Those who were out on the water off Orange County, California, recently may have seen an “ultra rare” and “seriously awesome” sighting. A local boating crew has reported seeing a small pod of sperm whales, an endangered species that the crew says is rarely seen in the area off Laguna Beach. 

Crew members with Newport Coastal Adventure first reported the whales on June 4, saying they saw three of the animals feeding. 

“This is something that might happen once a year if you are lucky,” the company wrote on Facebook. “Our top notch crew did a great job spotting and tracking these rare creatures into the sunset allowing 3 boat loads of passengers to experience a ‘bucket list’ sighting.” 

Then they saw them again just days later, when a crew left Newport Harbor around 4:45 p.m. They had been looking for a blue whale, but instead saw “45 degree angled spouts, blowing off the head of several sperm whales.” Those spouts are the animals’ blowholes, they said, which are known for having a “unique placement…on the side of the head.” 

At that time, all the whales seemed to be eating in different spots and weren’t spending much time on the ocean’s surface. But when they finished, the whale trio got together to provide “an awesome show of flukes high in the air,” crewmembers said.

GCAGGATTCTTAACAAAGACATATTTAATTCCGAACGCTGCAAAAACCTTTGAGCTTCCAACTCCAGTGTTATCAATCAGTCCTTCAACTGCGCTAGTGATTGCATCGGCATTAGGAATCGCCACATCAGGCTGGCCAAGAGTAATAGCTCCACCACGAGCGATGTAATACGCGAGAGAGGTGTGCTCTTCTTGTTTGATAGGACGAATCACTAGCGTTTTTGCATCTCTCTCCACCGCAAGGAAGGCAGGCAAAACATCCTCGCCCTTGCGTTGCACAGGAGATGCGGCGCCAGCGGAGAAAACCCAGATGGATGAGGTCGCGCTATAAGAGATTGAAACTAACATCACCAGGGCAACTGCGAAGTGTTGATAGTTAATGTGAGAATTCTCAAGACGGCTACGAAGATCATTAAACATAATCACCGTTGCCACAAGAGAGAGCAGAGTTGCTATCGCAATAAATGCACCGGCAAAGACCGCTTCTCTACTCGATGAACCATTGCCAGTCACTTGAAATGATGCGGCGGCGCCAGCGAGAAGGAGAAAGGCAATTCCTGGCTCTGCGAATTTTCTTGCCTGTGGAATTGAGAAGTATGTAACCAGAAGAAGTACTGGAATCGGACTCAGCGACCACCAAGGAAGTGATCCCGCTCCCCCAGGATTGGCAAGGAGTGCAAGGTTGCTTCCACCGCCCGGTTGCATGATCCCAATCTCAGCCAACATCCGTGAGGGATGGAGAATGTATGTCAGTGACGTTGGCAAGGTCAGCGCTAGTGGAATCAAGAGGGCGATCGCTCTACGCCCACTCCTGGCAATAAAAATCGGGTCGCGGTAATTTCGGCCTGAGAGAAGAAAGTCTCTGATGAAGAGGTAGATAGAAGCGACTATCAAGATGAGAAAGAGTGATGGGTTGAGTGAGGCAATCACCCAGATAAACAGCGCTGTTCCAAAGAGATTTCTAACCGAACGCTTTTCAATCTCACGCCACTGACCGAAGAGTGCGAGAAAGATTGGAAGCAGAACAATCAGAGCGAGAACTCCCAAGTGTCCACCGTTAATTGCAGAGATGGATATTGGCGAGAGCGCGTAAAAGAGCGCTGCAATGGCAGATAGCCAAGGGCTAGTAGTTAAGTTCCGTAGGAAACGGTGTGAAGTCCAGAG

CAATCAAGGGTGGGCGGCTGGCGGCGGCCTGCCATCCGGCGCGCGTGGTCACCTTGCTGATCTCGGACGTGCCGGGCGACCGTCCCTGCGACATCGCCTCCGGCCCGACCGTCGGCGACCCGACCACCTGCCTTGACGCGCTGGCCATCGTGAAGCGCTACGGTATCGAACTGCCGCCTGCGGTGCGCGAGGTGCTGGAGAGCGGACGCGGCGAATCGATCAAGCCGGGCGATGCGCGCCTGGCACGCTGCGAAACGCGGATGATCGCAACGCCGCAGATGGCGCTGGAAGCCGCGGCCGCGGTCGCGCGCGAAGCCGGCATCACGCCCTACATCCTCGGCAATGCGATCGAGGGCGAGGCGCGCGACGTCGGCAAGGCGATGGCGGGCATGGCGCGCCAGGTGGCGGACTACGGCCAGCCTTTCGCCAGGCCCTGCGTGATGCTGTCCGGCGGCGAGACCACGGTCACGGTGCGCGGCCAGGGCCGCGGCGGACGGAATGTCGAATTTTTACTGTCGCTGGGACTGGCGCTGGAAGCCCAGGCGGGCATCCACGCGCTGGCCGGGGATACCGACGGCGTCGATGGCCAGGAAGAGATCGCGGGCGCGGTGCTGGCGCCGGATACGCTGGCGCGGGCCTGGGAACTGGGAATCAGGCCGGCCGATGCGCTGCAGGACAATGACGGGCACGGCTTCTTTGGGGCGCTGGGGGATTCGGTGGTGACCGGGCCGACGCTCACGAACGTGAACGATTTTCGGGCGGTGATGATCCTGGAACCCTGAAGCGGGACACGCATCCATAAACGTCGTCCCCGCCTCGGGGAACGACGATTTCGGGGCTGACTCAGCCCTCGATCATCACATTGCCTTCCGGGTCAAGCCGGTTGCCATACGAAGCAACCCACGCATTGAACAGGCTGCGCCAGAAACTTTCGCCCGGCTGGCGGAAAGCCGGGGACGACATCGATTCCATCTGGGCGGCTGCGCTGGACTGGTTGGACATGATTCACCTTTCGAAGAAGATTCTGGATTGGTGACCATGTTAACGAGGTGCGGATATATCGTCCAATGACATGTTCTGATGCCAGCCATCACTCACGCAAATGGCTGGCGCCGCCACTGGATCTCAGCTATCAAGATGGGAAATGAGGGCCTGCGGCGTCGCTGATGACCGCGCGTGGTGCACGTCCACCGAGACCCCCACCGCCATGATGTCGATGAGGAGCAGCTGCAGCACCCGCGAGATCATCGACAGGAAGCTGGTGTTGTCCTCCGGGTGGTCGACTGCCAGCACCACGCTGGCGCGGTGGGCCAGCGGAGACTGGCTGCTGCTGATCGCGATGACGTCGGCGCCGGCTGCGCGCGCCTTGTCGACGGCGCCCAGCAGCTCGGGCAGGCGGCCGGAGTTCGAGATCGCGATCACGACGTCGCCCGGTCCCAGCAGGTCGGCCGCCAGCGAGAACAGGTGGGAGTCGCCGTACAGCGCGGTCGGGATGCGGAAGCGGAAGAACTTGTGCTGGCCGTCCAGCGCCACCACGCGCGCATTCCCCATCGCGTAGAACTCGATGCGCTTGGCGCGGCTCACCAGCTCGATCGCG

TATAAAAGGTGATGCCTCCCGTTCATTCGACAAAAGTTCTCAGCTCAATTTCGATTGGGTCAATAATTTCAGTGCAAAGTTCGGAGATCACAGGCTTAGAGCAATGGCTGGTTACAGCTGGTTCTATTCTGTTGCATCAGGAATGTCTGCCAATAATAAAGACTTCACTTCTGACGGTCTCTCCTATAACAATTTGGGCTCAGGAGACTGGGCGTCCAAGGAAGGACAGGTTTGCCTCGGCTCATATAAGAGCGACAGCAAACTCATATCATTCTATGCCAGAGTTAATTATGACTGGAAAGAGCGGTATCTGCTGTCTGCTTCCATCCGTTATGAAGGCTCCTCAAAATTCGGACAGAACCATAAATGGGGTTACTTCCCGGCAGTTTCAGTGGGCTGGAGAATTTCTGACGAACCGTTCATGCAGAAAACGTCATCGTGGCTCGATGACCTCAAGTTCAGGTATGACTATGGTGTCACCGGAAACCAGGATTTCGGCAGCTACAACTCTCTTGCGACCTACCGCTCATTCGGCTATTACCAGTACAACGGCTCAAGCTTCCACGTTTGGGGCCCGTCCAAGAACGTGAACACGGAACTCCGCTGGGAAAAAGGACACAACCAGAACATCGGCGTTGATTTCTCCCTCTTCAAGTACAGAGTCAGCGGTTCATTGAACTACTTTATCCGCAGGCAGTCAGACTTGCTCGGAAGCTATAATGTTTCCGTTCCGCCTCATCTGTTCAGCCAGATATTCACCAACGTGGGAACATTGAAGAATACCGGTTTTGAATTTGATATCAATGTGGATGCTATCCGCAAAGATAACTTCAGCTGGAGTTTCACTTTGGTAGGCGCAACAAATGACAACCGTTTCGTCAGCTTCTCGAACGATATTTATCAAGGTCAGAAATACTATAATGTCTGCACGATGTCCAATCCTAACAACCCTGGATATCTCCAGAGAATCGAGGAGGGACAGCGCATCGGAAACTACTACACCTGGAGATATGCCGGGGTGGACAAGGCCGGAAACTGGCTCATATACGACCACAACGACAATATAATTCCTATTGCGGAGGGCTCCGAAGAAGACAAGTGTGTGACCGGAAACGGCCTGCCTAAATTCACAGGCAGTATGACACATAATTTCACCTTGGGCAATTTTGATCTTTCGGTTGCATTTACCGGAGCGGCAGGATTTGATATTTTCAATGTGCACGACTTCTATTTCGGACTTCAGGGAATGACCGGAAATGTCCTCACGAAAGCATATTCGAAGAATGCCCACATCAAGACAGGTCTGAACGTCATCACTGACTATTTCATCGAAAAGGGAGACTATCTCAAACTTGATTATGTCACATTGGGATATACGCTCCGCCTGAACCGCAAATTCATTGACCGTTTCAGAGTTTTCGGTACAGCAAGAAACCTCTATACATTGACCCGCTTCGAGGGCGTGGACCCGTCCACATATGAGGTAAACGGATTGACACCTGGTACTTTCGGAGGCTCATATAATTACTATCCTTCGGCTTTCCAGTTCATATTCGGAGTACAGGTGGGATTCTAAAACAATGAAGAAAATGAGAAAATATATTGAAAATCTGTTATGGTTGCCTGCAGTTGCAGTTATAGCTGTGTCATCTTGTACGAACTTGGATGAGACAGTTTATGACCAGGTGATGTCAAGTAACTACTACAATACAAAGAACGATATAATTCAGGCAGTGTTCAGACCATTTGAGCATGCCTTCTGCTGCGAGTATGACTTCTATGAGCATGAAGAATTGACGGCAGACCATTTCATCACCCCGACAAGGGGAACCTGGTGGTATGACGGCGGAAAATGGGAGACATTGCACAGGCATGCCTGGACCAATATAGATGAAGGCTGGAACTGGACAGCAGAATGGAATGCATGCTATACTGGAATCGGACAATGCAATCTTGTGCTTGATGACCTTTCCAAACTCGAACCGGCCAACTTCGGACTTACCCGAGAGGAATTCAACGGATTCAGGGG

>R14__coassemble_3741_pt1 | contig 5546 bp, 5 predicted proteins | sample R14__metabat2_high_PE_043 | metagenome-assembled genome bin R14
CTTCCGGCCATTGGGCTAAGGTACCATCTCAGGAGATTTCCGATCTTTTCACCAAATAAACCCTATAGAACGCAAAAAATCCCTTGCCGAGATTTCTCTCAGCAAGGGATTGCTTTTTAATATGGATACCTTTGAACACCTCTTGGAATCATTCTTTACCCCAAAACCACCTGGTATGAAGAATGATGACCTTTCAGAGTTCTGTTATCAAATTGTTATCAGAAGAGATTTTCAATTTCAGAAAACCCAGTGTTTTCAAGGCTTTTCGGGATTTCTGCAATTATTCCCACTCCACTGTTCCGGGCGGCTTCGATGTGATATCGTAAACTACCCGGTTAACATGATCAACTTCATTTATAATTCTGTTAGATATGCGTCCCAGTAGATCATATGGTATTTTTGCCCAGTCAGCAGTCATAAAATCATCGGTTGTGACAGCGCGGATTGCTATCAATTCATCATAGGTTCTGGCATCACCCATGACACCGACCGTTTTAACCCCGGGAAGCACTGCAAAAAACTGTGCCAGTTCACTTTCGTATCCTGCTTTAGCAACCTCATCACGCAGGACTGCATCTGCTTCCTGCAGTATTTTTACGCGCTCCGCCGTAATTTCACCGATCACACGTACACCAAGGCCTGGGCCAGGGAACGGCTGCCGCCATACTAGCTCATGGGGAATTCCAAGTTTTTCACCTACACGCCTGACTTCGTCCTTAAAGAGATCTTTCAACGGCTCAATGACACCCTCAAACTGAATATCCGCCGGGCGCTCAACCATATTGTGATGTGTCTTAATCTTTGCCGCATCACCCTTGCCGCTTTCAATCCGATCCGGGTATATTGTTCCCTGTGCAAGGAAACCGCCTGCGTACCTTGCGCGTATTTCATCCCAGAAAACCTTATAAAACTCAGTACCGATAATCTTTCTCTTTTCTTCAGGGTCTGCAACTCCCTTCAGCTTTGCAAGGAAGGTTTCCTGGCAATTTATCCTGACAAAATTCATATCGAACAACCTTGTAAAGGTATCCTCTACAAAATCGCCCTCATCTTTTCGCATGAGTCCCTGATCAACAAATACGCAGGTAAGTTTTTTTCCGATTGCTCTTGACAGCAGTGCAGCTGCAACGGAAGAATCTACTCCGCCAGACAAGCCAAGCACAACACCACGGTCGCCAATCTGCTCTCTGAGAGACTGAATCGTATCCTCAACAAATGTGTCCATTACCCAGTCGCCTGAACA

That sighting prompted them to go out to the area again the following day. And it was during that excursion that they got another sense of the massive creatures. Using a specialized hydrophone, they picked up the sounds of sperm whales communicating, about 30 miles out from Newport Beach. 

Based on their recordings and location, the crew determined the whales had traveled more than 20 miles from where they were seen the evening prior. 

Before these events, the last time Newport Coastal Adventure crewmembers saw sperm whales was in November of 2022. 

“These animals spend most of their time very far from shore, and are only rarely seen within range of trips departing from Newport Beach,” they said. “Newport Coastal Adventure has a track record in recent years utilizing hydrophone equipment to successfully track down what some say is the world’s loudest animal.” 

Captain Dave’s, a marine life tour operator in Dana Point, California, says that these whales are in the region year-round, but it’s not often that they emerge in such a spectacle that was recently observed.

“Because of their love for deep sea diving in offshore waters, their visits are very rare and extremely special,” the operator’s website says.  

Sperm whales – the largest species of toothed whales – are considered endangered, according to NOAA Fisheries, with roughly 2,000 whales estimated to live off the coasts of California, Oregon and Washington. Their status stems from nearly two centuries of being hunted, from 1800 to 1987, during which time the commercial whaling industry “nearly decimated” the species’ entire population, NOAA says. 

Whaling is not a threat to the animals anymore, the agency said, but the populations are “still recovering” worldwide. And while whaling is not the biggest threat anymore – they still face several other issues. Vessel strikes, fishing gear entanglements, ocean noise, pollution, oil spills and climate change remain their biggest threats.